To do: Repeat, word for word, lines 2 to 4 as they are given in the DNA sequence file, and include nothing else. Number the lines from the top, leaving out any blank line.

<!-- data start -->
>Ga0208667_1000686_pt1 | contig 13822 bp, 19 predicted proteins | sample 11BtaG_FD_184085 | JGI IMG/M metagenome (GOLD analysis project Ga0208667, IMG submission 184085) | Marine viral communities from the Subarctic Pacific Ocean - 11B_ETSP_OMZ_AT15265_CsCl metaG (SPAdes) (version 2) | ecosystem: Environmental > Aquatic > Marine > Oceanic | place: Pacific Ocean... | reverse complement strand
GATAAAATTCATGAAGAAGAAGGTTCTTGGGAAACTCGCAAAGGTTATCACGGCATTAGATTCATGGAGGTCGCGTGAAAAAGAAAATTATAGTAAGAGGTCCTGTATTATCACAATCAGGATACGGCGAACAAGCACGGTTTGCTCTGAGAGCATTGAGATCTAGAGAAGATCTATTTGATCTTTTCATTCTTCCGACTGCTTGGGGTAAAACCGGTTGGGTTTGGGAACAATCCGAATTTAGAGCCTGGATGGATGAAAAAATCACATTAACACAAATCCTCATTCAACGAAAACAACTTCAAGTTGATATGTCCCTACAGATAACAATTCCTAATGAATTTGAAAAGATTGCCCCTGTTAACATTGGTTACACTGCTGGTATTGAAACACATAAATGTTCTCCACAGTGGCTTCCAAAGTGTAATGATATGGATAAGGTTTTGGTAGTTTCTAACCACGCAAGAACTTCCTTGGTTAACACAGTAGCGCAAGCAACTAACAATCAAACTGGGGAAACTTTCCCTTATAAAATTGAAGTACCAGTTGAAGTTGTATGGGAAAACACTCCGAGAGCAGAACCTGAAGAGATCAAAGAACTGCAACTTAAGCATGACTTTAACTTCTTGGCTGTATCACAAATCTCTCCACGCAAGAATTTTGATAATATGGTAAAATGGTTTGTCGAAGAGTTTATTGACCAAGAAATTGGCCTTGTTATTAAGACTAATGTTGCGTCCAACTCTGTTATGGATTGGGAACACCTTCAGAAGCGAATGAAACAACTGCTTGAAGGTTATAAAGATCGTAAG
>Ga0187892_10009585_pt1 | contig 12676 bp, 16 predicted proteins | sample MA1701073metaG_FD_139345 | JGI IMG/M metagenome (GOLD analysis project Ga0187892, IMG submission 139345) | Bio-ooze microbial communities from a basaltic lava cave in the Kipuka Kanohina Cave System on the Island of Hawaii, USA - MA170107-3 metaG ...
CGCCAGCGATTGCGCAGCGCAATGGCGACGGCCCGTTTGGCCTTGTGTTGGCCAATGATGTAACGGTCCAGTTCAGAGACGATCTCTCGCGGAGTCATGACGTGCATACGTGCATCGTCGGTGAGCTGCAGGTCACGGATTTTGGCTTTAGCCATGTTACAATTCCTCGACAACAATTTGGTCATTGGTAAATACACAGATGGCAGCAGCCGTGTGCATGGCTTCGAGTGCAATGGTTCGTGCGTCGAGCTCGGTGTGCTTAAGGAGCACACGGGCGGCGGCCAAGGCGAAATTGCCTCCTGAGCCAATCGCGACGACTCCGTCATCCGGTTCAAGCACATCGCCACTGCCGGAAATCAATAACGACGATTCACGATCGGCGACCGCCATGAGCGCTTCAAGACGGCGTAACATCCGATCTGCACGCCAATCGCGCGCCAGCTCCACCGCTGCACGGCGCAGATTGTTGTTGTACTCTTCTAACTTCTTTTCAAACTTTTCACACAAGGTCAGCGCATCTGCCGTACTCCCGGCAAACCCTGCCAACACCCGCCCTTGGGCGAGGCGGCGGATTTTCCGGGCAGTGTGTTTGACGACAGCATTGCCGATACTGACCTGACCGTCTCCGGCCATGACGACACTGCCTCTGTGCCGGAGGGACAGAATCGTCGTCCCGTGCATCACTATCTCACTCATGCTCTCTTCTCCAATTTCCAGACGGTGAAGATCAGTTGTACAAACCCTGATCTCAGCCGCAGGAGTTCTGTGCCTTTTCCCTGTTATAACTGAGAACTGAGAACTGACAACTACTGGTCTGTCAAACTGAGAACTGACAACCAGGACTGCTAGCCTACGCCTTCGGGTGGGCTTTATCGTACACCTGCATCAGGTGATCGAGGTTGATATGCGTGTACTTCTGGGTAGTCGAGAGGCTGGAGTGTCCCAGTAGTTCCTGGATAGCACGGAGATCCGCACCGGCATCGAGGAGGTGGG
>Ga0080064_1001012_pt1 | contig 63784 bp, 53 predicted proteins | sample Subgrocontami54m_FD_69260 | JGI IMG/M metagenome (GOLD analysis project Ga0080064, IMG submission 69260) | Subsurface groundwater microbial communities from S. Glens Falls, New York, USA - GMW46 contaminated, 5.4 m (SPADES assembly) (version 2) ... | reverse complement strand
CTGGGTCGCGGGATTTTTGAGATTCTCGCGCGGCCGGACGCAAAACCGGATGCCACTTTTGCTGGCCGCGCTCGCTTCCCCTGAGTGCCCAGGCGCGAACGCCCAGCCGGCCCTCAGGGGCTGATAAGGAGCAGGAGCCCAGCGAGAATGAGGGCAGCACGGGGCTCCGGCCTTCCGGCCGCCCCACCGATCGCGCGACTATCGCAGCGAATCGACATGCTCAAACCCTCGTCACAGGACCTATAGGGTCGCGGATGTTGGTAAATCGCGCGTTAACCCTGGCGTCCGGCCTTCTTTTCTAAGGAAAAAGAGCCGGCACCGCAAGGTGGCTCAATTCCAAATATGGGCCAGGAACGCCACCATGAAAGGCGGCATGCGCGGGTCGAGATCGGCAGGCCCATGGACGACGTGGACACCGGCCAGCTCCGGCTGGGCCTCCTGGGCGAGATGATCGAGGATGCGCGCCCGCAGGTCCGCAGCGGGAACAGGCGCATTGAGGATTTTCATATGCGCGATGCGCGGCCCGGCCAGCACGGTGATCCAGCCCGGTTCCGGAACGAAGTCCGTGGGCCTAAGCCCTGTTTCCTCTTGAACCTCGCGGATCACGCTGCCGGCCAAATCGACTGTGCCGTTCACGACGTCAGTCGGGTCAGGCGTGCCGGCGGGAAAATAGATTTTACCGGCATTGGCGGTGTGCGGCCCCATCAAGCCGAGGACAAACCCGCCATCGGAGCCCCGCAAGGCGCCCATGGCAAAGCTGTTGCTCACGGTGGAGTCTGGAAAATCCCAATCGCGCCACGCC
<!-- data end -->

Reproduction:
GATAAAATTCATGAAGAAGAAGGTTCTTGGGAAACTCGCAAAGGTTATCACGGCATTAGATTCATGGAGGTCGCGTGAAAAAGAAAATTATAGTAAGAGGTCCTGTATTATCACAATCAGGATACGGCGAACAAGCACGGTTTGCTCTGAGAGCATTGAGATCTAGAGAAGATCTATTTGATCTTTTCATTCTTCCGACTGCTTGGGGTAAAACCGGTTGGGTTTGGGAACAATCCGAATTTAGAGCCTGGATGGATGAAAAAATCACATTAACACAAATCCTCATTCAACGAAAACAACTTCAAGTTGATATGTCCCTACAGATAACAATTCCTAATGAATTTGAAAAGATTGCCCCTGTTAACATTGGTTACACTGCTGGTATTGAAACACATAAATGTTCTCCACAGTGGCTTCCAAAGTGTAATGATATGGATAAGGTTTTGGTAGTTTCTAACCACGCAAGAACTTCCTTGGTTAACACAGTAGCGCAAGCAACTAACAATCAAACTGGGGAAACTTTCCCTTATAAAATTGAAGTACCAGTTGAAGTTGTATGGGAAAACACTCCGAGAGCAGAACCTGAAGAGATCAAAGAACTGCAACTTAAGCATGACTTTAACTTCTTGGCTGTATCACAAATCTCTCCACGCAAGAATTTTGATAATATGGTAAAATGGTTTGTCGAAGAGTTTATTGACCAAGAAATTGGCCTTGTTATTAAGACTAATGTTGCGTCCAACTCTGTTATGGATTGGGAACACCTTCAGAAGCGAATGAAACAACTGCTTGAAGGTTATAAAGATCGTAAG
>Ga0187892_10009585_pt1 | contig 12676 bp, 16 predicted proteins | sample MA1701073metaG_FD_139345 | JGI IMG/M metagenome (GOLD analysis project Ga0187892, IMG submission 139345) | Bio-ooze microbial communities from a basaltic lava cave in the Kipuka Kanohina Cave System on the Island of Hawaii, USA - MA170107-3 metaG ...
CGCCAGCGATTGCGCAGCGCAATGGCGACGGCCCGTTTGGCCTTGTGTTGGCCAATGATGTAACGGTCCAGTTCAGAGACGATCTCTCGCGGAGTCATGACGTGCATACGTGCATCGTCGGTGAGCTGCAGGTCACGGATTTTGGCTTTAGCCATGTTACAATTCCTCGACAACAATTTGGTCATTGGTAAATACACAGATGGCAGCAGCCGTGTGCATGGCTTCGAGTGCAATGGTTCGTGCGTCGAGCTCGGTGTGCTTAAGGAGCACACGGGCGGCGGCCAAGGCGAAATTGCCTCCTGAGCCAATCGCGACGACTCCGTCATCCGGTTCAAGCACATCGCCACTGCCGGAAATCAATAACGACGATTCACGATCGGCGACCGCCATGAGCGCTTCAAGACGGCGTAACATCCGATCTGCACGCCAATCGCGCGCCAGCTCCACCGCTGCACGGCGCAGATTGTTGTTGTACTCTTCTAACTTCTTTTCAAACTTTTCACACAAGGTCAGCGCATCTGCCGTACTCCCGGCAAACCCTGCCAACACCCGCCCTTGGGCGAGGCGGCGGATTTTCCGGGCAGTGTGTTTGACGACAGCATTGCCGATACTGACCTGACCGTCTCCGGCCATGACGACACTGCCTCTGTGCCGGAGGGACAGAATCGTCGTCCCGTGCATCACTATCTCACTCATGCTCTCTTCTCCAATTTCCAGACGGTGAAGATCAGTTGTACAAACCCTGATCTCAGCCGCAGGAGTTCTGTGCCTTTTCCCTGTTATAACTGAGAACTGAGAACTGACAACTACTGGTCTGTCAAACTGAGAACTGACAACCAGGACTGCTAGCCTACGCCTTCGGGTGGGCTTTATCGTACACCTGCATCAGGTGATCGAGGTTGATATGCGTGTACTTCTGGGTAGTCGAGAGGCTGGAGTGTCCCAGTAGTTCCTGGATAGCACGGAGATCCGCACCGGCATCGAGGAGGTGGG